UPDATE 1-Canada home prices edge higher in October from September
(Adds regional details)
TORONTO Nov 12 (Reuters) - Canadian home prices rose in October from September, their 10th straight increase, but a wide gap remained between Canada's hot markets and cities hit by a sluggish economy, the Teranet-National Bank Composite House Price Index showed on Thursday.
The index, which measures price changes for repeat sales of single-family houses, showed national home prices rose 0.1 percent last month from September and increased 5.6 percent from a year earlier.
Only five of the 11 cities surveyed showed price increases in October from September, with Toronto and Vancouver maintaining their perpetual lead.
Vancouver prices rose 0.6 percent, notching the city's 10th month without a loss. In Toronto, prices rose 0.3 percent in the eighth straight month without a decline.
Prices were up 0.2 percent in Edmonton, 0.3 percent in Victoria and 1.9 percent in Winnipeg from September. But they fell 0.8 percent in Calgary, 1.7 percent in Halifax, 0.3 percent in Hamilton and Montreal, 0.6 percent in Ottawa and 0.2 percent in Quebec City.
Canadian home sales and prices have been rising since 2009, but the market has shown increasingly regional disparity. While Toronto and Vancouver have roared on, a prolonged slump in oil and commodity prices has hit many cities hard, especially those in resource-dependent Western Canada.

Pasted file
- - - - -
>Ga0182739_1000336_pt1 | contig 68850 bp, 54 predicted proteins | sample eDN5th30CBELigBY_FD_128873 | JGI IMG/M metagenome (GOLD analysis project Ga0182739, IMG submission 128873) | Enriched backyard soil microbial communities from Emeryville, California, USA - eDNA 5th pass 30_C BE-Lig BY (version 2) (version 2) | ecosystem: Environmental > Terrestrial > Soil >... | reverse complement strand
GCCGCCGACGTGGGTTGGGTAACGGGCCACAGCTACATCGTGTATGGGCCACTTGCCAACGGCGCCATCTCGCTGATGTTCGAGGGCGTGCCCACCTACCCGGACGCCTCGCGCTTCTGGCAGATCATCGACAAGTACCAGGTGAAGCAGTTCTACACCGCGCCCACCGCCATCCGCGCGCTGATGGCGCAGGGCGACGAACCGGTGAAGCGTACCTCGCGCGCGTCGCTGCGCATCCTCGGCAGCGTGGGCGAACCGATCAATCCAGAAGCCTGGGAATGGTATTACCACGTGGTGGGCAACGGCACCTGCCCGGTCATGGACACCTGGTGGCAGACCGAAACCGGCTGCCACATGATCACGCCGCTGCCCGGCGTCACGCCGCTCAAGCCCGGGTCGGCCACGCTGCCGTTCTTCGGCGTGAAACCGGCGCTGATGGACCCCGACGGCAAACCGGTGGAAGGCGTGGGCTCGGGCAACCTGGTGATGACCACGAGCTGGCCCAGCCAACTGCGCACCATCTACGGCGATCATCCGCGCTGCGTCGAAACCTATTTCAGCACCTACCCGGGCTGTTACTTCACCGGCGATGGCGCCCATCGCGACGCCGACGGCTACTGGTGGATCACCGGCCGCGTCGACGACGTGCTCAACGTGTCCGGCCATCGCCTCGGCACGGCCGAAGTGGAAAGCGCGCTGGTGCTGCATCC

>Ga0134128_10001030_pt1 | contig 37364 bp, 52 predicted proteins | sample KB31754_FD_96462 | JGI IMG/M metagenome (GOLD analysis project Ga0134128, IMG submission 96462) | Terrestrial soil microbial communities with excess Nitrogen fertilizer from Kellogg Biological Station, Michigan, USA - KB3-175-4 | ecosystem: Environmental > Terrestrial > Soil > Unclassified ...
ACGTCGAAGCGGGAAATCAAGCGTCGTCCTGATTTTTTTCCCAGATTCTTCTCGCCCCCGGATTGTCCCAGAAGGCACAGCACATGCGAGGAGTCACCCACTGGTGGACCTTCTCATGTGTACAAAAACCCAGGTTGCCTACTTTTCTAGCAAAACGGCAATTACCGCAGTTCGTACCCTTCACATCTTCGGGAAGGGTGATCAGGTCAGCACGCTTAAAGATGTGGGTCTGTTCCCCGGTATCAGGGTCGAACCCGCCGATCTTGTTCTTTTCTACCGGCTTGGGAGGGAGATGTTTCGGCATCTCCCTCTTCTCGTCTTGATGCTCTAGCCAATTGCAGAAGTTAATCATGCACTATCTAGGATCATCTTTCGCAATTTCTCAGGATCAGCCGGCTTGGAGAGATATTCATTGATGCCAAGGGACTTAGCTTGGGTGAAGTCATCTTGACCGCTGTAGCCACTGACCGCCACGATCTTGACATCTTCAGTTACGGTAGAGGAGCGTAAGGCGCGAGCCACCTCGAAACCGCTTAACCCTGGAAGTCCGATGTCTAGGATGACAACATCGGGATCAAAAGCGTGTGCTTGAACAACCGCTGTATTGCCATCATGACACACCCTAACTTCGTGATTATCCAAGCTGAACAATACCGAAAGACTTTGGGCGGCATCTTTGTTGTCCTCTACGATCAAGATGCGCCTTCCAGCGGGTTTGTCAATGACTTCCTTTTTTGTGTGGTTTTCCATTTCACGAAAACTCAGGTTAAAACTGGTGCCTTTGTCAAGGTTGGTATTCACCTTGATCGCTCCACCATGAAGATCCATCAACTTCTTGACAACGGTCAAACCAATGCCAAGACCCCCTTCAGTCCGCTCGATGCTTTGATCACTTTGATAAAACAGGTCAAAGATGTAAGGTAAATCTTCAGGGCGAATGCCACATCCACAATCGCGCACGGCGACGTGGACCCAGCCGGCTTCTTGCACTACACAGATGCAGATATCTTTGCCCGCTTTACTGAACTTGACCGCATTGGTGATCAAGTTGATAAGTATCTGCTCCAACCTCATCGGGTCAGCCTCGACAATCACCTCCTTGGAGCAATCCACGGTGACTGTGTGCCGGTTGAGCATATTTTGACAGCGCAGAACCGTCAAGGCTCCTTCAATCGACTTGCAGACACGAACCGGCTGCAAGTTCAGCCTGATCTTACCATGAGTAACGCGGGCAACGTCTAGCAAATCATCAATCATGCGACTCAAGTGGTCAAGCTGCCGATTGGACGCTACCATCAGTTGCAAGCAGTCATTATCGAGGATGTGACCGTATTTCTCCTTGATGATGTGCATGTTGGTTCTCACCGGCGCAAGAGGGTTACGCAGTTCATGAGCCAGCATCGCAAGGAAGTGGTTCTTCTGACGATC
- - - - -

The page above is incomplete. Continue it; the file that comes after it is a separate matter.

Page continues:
Analysts have long expected the market to cool and prices to fall, but they are divided over whether there will be a soft landing or a crash.
Comparing year-earlier prices, the Teranet report showed gains of 9.8 percent in Vancouver and 9.3 percent in Toronto. Prices were also up by 9.3 percent in Hamilton, 1.4 percent in Edmonton and 6.4 percent in Victoria.
Prices in the energy capital of Calgary were down 1.0 percent from October 2014, when they peaked. Prices were also down 1.1 percent in Halifax, 0.6 percent in Montreal and 3.2 percent in Quebec City.
Winnipeg and Ottawa prices were flat from a year earlier. (Reporting by Andrea Hopkins and Jeffrey Hodgson; Editing by Lisa Von Ahn)
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